Tchaikovsky’s The Nutcracker Dances its way into the hearts of Sewanee residents

by Emily Daniel

There is no doubt about it: winter is upon us. As days grow shorter, temperatures plunge, and trees grow ever-barer, few can deny that fall is slipping away like sand through a sieve and Jack Frost is quickly taking hold of the Sewanee campus in his icy grip. Of course, this change is not entirely unwelcome—it brings with the opportunity to break out those scarves and boots and winter coats, not to mention the possibility of (gasp!) a little snow.

However, like most things, even winter weather begins to grow tiresome after awhile. Suddenly, the dark and the cold lose their luster and what was at first excitement at the change of seasons begins to fade into a bad case of the winter blues. It is only November, but already one cannot help but long for fall’s colors and anticipate the warmth of the coming spring.

Thankfully, on November 16, a much-needed antidote to this winter rut arrived as Sewanee residents were treated to two performances of the beloved ballet classic, Tchaikovsky’s The Nutcracker, courtesy of the Alabama Youth Ballet Theatre and the AYB-Sewanee Dance Conservatory.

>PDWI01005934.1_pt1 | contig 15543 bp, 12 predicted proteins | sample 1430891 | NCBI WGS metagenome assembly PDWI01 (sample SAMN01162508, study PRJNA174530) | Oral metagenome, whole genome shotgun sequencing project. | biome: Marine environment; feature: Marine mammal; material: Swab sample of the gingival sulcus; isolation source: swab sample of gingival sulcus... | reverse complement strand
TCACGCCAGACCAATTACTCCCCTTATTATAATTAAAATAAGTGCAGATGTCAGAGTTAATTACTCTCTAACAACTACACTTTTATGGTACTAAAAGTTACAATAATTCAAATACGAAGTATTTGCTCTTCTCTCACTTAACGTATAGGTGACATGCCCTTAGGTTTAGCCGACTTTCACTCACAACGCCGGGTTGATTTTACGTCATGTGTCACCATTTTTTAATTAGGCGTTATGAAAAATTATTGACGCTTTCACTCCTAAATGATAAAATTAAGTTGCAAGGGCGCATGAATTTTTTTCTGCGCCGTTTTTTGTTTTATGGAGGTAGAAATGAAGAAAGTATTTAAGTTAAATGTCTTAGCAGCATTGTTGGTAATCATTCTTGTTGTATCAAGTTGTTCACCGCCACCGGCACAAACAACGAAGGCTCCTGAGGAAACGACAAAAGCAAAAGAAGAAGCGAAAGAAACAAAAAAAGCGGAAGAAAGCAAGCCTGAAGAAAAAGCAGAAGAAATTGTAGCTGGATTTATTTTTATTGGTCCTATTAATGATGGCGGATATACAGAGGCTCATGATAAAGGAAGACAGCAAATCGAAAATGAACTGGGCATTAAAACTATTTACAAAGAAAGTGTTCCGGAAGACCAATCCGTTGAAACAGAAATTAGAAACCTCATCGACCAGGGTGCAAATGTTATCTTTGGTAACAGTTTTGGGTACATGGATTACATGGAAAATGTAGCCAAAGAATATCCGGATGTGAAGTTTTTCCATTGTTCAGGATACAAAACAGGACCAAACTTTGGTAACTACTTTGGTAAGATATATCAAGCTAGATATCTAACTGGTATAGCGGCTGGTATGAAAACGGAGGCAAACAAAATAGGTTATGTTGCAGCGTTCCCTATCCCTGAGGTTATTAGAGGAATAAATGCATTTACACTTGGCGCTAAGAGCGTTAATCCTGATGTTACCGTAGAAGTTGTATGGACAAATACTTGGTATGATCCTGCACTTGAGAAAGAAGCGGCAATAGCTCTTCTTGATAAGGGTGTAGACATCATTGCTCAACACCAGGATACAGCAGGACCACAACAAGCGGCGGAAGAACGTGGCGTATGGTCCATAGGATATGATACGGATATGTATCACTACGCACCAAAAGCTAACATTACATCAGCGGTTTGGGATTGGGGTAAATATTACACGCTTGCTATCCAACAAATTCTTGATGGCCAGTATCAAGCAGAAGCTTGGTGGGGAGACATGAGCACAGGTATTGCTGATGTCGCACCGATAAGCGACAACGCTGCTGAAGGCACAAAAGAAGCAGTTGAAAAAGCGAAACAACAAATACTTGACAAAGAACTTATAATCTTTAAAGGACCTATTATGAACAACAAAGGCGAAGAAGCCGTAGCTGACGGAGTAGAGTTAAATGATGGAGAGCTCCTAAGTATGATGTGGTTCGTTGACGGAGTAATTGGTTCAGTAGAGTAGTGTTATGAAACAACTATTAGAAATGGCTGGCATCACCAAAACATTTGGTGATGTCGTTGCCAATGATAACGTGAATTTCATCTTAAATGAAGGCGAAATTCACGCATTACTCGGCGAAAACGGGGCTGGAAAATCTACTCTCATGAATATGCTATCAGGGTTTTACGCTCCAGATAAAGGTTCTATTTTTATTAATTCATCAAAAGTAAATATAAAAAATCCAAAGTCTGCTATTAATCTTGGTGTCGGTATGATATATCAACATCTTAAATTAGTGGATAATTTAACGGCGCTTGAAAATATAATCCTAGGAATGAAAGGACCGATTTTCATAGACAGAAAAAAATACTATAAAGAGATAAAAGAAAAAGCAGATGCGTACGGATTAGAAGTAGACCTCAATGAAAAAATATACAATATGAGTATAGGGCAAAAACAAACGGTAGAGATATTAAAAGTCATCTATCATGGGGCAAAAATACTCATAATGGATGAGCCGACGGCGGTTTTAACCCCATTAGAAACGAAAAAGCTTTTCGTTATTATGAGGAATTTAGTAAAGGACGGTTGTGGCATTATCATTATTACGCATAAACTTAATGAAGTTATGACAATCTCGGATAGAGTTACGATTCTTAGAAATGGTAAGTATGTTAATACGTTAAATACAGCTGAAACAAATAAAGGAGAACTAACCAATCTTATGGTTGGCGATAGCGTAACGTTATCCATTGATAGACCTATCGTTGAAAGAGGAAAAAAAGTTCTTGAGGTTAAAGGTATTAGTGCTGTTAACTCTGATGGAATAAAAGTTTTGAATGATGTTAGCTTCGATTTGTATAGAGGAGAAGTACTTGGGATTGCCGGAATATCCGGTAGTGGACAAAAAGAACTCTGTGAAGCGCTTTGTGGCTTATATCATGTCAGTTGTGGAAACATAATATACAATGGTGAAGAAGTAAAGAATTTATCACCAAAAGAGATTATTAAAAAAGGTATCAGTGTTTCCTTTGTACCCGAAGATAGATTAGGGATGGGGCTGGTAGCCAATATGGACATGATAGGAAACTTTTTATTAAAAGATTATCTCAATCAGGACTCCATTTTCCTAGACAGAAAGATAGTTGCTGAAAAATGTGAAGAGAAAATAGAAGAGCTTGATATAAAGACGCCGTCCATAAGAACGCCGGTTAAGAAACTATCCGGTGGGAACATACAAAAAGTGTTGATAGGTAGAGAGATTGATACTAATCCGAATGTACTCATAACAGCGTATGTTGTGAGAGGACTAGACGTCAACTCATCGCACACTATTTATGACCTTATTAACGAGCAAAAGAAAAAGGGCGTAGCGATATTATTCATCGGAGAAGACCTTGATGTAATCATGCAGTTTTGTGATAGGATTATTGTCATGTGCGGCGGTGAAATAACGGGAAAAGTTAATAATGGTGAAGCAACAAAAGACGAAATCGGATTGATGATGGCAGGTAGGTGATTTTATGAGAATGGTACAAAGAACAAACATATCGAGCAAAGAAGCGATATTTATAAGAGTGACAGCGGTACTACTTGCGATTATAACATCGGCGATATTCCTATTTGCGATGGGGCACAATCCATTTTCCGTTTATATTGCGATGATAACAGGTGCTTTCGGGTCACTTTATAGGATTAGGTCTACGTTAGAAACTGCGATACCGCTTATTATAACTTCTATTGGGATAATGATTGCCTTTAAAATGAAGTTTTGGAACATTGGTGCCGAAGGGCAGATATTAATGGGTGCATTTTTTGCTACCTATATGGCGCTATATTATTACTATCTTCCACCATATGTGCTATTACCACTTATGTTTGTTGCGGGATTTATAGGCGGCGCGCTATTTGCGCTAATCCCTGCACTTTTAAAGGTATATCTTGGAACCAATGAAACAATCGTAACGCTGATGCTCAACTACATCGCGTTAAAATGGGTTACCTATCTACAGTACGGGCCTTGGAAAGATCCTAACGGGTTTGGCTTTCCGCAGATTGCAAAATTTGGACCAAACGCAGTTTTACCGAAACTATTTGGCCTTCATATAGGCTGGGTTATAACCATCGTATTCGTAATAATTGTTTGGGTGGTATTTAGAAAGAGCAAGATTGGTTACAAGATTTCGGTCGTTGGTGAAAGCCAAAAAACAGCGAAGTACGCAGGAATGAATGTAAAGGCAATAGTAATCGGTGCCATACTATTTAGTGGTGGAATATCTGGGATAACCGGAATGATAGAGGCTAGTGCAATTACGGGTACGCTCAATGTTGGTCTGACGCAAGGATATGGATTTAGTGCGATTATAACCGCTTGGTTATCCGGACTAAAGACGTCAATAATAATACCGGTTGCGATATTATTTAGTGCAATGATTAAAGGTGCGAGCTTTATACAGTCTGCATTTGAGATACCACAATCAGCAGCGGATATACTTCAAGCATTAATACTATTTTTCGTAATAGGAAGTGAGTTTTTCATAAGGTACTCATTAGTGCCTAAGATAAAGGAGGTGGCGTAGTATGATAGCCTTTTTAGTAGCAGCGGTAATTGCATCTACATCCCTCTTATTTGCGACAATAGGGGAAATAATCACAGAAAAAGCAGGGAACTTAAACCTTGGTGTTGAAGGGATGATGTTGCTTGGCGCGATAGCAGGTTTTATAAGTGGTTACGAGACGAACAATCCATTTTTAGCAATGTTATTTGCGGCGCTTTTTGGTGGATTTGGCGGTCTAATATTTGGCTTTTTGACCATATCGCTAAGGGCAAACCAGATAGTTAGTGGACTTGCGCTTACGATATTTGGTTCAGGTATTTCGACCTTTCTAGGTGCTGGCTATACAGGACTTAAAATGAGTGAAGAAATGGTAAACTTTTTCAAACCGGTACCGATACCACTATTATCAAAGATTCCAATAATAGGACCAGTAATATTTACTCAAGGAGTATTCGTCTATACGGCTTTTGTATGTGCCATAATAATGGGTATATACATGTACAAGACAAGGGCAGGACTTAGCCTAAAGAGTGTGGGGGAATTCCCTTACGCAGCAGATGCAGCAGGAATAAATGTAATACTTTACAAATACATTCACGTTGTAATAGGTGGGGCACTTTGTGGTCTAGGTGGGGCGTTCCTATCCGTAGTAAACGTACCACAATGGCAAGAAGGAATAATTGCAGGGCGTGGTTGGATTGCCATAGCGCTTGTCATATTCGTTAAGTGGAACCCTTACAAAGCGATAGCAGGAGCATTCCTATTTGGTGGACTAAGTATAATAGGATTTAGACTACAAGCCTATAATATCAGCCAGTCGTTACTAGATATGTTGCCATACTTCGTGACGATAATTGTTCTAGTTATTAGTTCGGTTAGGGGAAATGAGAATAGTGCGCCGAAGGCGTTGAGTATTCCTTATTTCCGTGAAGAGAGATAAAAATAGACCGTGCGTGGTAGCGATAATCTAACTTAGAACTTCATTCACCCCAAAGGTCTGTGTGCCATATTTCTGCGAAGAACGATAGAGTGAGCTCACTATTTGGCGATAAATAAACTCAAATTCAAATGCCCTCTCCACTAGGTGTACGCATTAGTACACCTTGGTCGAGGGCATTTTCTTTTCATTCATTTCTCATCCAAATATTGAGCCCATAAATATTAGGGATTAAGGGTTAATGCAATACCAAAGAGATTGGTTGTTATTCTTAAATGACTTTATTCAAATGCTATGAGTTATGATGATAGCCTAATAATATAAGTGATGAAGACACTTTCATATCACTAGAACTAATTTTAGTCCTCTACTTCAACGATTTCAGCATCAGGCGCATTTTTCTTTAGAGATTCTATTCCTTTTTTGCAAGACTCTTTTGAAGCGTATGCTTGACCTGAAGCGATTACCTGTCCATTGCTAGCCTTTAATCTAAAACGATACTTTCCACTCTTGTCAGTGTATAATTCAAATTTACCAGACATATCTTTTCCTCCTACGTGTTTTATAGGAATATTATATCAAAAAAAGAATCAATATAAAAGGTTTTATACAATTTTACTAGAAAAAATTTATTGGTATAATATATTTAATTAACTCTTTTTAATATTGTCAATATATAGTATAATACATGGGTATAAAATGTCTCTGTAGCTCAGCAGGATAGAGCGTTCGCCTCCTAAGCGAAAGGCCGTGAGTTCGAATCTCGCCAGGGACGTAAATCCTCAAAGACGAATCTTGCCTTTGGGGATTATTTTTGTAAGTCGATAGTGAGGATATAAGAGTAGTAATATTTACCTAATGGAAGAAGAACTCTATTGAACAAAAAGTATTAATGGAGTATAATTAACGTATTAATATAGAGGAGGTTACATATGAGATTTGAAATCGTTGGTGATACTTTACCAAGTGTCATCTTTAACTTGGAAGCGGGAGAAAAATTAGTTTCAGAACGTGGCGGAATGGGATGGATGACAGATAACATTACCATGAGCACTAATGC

With its memorable songs, colorful costumes, and talented, graceful dancers galore—many of whom were from either Sewanee, Monteagle, or Winchester—this production of The Nutcracker succeeded in melting away not only the winter blues, but also the hearts of Sewanee residents. The ballet’s story is a familiar one: it follows the adventures of Clara (played by Lauren Dawe during the matinee performance and Meredith Foster during the evening performance), a young girl who receives a magical nutcracker (played by Harrison Hartman) on Christmas Eve.

When Clara’s house is attacked by a devious pack of mice under the leadership of the fearsome Mouse King (played by Kate Mobley), the mysterious Herr Drosselmeyer (played by David Herriott) brings her nutcracker to life to do battle with the mice. After defeating the Mouse King, the nutcracker transforms into a young prince and invites Clara to journey with him to the Kingdom of Sweets, where they are welcomed and entertained by dancers representing a variety of delicacies—most notably, the elegant Sugar Plum Fairy (played by Caroline Stegman during the matinee performance and Laura Griffin during the evening performance).

The ballet’s score was originally composed by Pyotr Illyich Tchaikovsky, and it arguably his best known work, containing numerous iconic pieces such as “Dance of the Sugar Plum Fairy,” “Nutcracker March,” “RussianDance,” and “Waltz of the Flowers.” The Alabama Youth Ballet Theatre and the AYB-Sewanee Dance Conservatory’s production of The Nutcracker was choreographed by David Herriott, Keren Gibb Hilliard, Loyd Tygett, Wendy Graham, Meg Hall, and Mary Halverstadt. It also featured costumes by Mary Ann Peterson and Susan Herder, makeup by Meg Hall, props by the Carey family, and lighting by Derrick Byars and James Stinson.